CEOs get the board they deserve! Harsh, but true.
Steve, a Harvard-trained attorney, and founding CEO of a 30-year-old national nonprofit, learned this the hard way. Steve was used to getting his way.
I was mid-sentence when Steve begged my pardon and said, “That’s not my board of directors, Laurence. My board is made up of light-lifters, not heavy-lifters.”
I went quiet. Everything in me was saying, “No. You need heavy lifters on your board.” Instead, I disciplined myself to listen. “Tell me more, please, Steve.”
The most frequent question I’m asked is what to do about stagnant boards. Stagnant boards are most often filled with light-lifters. If you’d like to talk about these issues, join us on Nov. 1st for a free Bloomerang webinar on how to assess board member contributions.
Anatomy of a light-lifter
What’s a light-lifter? This is a person who comes to one meeting a year, and doesn’t return the CEO’s phone calls, or leaves a 6 am voicemail in response saying, “Tag, you’re it.” Light-lifters promise to do this and that, but then you never hear back from them. Talking to many such board members over the years, I’ve learned that they often believe their chief contribution is to permit your nonprofit to associate with their name. “I’m vice president of XYZ Bank. I’m on your board. Isn’t that enough?” They don’t solicit their personal contacts. They don’t roll up their sleeves. Many don’t even include your agency in their own giving. In their DNA, they don’t see a problem. Worse, many stick around for a long time creating a tremendous disadvantage for your nonprofit. Boards full of light-lifters remain stuck at the founding stage of board development.
The 3 stages of board development
In broad stroke, boards experience three stages of organizational growth:
- The organizing stage, driven by the founder(s)
- The governing stage, driven by the trustees/board members
- The institutional stage, where staff and board achieve integration
The esteemed Karl Mathiason, III first crafted these stages; I was fortunate to be his student. Karl was clear: You need heavy-lifters to progress through each stage.
I shared these stages with Steve. Recall that his nonprofit was 30-years old. I asked him what stage he thought his nonprofit was in. Without hesitation he stated, “The organizing/founding stage.” I concurred, but gently pointed out that 30 years had passed!
Boards are about heavy lifting, yet many board members can be characterized as the opposite.
At its core, the heavy lift of governance is about crafting the future—meeting the fiduciary duty, the strategic oversight, legal compliance, and stakeholder alignment are fundamental, but they’re only heavy lifts when there’s dysfunction, or unethical or illegal conduct.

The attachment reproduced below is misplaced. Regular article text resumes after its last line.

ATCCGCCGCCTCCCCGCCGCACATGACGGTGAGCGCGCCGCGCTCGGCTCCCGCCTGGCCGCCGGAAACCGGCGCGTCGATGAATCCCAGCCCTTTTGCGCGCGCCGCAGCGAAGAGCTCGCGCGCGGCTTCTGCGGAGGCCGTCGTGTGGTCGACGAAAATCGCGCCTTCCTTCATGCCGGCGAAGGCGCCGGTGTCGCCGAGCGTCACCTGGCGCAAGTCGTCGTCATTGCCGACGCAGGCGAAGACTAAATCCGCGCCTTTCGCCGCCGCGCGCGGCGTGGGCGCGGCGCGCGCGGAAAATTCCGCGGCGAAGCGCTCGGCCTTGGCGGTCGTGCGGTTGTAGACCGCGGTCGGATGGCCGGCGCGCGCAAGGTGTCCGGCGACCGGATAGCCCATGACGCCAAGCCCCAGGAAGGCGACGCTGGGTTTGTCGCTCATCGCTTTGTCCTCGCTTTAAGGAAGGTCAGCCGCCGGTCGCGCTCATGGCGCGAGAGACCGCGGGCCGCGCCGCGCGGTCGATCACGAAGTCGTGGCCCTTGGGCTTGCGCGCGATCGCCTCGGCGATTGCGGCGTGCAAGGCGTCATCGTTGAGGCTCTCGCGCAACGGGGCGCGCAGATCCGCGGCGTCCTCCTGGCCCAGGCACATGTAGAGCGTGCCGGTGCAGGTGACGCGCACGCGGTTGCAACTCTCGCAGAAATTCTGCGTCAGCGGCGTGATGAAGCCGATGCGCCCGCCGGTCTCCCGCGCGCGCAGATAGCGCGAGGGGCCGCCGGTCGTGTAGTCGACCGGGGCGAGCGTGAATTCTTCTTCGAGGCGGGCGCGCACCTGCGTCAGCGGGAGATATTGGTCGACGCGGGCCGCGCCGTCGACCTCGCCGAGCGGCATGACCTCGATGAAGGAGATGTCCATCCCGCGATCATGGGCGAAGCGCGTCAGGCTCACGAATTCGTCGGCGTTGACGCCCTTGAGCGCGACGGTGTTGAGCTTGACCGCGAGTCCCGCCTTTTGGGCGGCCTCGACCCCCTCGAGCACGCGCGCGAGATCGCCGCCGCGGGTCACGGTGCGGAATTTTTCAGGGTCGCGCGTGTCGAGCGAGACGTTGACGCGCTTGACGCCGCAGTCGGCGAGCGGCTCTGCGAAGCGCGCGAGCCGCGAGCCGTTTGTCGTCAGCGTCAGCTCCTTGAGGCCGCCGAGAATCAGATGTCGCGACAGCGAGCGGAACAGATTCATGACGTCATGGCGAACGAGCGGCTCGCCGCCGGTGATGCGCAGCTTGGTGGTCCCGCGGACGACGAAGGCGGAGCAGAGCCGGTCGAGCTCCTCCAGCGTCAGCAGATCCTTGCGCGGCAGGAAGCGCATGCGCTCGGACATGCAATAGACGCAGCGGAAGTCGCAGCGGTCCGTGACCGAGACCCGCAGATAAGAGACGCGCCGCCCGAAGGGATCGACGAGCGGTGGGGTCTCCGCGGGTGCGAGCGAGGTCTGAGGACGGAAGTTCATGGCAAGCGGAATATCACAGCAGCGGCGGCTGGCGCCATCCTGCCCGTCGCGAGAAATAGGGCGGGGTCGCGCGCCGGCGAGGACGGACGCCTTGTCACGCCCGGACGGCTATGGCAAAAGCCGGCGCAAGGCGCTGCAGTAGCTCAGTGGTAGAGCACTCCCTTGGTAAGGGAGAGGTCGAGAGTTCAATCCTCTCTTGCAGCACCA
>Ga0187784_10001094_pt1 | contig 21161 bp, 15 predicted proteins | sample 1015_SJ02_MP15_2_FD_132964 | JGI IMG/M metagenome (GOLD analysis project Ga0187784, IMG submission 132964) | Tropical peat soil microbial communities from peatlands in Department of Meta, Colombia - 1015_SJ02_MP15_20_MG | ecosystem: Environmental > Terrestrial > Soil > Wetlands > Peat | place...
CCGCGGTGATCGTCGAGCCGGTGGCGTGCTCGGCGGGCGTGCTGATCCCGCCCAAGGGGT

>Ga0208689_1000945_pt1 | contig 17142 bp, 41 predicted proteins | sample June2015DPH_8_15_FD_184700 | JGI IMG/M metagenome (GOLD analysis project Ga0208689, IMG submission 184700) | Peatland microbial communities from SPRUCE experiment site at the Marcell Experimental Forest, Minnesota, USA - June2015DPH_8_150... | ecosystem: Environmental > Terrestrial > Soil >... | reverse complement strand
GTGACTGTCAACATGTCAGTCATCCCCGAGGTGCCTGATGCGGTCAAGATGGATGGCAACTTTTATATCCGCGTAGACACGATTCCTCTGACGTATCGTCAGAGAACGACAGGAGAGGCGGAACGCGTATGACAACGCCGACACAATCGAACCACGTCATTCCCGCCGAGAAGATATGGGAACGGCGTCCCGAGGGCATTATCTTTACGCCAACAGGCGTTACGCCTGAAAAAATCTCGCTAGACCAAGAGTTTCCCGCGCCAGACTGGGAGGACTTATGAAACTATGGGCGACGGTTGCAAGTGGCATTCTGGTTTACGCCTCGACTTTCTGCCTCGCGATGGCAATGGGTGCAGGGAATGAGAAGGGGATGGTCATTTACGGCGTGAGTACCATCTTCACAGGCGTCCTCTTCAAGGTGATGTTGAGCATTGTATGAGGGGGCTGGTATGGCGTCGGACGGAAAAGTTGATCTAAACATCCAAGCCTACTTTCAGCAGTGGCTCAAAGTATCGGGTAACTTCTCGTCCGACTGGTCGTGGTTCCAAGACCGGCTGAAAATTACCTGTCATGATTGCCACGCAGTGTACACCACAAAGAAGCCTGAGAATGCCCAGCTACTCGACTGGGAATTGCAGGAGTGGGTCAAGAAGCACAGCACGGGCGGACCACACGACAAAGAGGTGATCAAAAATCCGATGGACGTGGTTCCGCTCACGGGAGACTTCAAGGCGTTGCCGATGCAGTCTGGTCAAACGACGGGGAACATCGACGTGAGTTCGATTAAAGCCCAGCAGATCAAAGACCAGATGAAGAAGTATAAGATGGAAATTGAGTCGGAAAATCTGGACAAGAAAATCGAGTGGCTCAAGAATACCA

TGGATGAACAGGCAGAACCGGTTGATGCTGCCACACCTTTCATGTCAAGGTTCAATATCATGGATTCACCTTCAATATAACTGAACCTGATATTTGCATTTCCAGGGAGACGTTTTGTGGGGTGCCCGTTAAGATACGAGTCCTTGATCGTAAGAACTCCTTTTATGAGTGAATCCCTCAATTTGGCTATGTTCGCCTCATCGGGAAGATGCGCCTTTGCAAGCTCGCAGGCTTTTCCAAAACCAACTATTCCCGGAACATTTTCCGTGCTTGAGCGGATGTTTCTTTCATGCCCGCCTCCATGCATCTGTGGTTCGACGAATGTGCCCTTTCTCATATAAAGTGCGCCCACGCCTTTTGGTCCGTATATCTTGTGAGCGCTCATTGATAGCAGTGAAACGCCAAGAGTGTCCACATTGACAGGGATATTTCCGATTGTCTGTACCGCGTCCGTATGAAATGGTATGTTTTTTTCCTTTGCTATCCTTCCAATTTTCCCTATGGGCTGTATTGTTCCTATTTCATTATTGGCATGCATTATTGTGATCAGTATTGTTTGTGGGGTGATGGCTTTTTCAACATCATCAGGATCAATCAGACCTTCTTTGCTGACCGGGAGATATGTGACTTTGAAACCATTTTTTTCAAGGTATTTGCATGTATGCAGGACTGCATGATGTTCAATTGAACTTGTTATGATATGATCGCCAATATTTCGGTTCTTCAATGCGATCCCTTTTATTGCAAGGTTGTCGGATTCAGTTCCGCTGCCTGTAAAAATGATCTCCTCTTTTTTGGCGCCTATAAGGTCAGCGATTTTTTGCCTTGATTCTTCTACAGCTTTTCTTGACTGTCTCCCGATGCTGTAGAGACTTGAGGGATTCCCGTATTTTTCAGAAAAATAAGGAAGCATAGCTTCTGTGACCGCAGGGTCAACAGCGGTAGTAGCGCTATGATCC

We often talk about the nonprofit’s mission, vision, and values, but the vision, working on where the organization is headed and how it will get there, is the responsibility of the board—especially within the powers conferred in its executive committee, in sync with the CEO.
If you’d like to talk about these issues, join me on Nov. 1st for my free Bloomerang webinar on how to assess board member contributions.
The heavy-lifting board
Heavy-lifters are engaged—fully engaged—with the life and growth of the organization regardless of its stage. They readily apply their skills, talents and connections, and wealth to contribute to the nonprofit’s advancement. Ideally, a board of directors is thinking about what the nonprofit will look like and accomplish in five to ten years.
A heavy-lifting board grapples with questions like, “How do we define success? What do we want to be remembered for? What will our work ultimately accomplish, how will we measure that impact, and how do we prepare for getting there?”
The most compelling studies of board satisfaction show that the happiest trustees are engaged with planning for the nonprofit’s future growth and success. That’s what they truly want!
When I look back at the boards I’ve been associated with either as their fundraising counsel or executive director—boards that spurred the organization forward—there’s one essential characteristic that defined those heavy-lifting board members. In different ways and for various reasons, they were each indispensable.
Further, each of those boards had a singular character. For example, Harlem United Community AIDS Center located in Upper Manhattan and the Bronx where I served as the CEO in the early to mid-1990s sought to define a new dimension on performance based on Peter Drucker’s definition of innovation. And they in fact accomplished real innovation.
What happened to Steve? He retired and the organization folded.
Steve got the board he deserved.
What will you get?
We’ve only skimmed the surface of this important subject. It surely raises more questions than it answers. For example, how can we tell who’s indispensable in the moment? Isn’t that an assessment made after the fact? What do we do about cleaning out the light-lifters from our board? What role can an Honorary Council play in these transitions? What are you doing to support the heavy-lifters you already have?